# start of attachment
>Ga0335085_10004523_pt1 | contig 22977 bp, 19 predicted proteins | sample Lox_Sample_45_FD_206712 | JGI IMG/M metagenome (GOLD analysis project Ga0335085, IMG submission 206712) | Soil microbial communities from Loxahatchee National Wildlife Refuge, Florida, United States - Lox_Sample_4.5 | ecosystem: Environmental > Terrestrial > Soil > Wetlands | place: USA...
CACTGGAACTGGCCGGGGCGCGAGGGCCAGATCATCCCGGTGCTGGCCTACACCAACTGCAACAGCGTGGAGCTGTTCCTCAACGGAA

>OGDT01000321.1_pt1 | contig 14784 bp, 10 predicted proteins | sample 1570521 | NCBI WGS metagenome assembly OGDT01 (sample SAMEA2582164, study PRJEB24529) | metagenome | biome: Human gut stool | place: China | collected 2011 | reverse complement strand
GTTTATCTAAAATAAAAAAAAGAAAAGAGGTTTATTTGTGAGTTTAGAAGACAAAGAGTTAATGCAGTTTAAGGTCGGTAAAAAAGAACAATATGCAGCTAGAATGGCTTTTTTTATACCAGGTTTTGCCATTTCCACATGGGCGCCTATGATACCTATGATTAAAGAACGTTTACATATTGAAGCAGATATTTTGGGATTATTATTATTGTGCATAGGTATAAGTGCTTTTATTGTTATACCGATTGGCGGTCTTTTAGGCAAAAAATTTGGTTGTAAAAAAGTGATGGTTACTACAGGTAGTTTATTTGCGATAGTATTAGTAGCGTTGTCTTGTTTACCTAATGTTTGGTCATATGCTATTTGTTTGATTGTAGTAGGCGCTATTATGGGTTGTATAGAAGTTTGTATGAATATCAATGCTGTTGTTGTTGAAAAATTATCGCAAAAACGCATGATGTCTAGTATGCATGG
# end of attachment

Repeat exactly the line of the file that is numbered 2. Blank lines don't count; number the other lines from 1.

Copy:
CACTGGAACTGGCCGGGGCGCGAGGGCCAGATCATCCCGGTGCTGGCCTACACCAACTGCAACAGCGTGGAGCTGTTCCTCAACGGAA